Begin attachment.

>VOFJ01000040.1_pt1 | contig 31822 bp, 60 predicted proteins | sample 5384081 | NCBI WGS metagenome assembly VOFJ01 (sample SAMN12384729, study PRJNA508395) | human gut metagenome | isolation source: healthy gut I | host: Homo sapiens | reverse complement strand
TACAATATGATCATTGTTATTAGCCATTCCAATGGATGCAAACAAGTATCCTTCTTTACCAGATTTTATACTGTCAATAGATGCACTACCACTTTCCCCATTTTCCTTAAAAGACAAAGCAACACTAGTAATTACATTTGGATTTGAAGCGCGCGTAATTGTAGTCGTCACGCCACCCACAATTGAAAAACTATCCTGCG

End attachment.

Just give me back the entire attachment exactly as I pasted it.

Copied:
>VOFJ01000040.1_pt1 | contig 31822 bp, 60 predicted proteins | sample 5384081 | NCBI WGS metagenome assembly VOFJ01 (sample SAMN12384729, study PRJNA508395) | human gut metagenome | isolation source: healthy gut I | host: Homo sapiens | reverse complement strand
TACAATATGATCATTGTTATTAGCCATTCCAATGGATGCAAACAAGTATCCTTCTTTACCAGATTTTATACTGTCAATAGATGCACTACCACTTTCCCCATTTTCCTTAAAAGACAAAGCAACACTAGTAATTACATTTGGATTTGAAGCGCGCGTAATTGTAGTCGTCACGCCACCCACAATTGAAAAACTATCCTGCG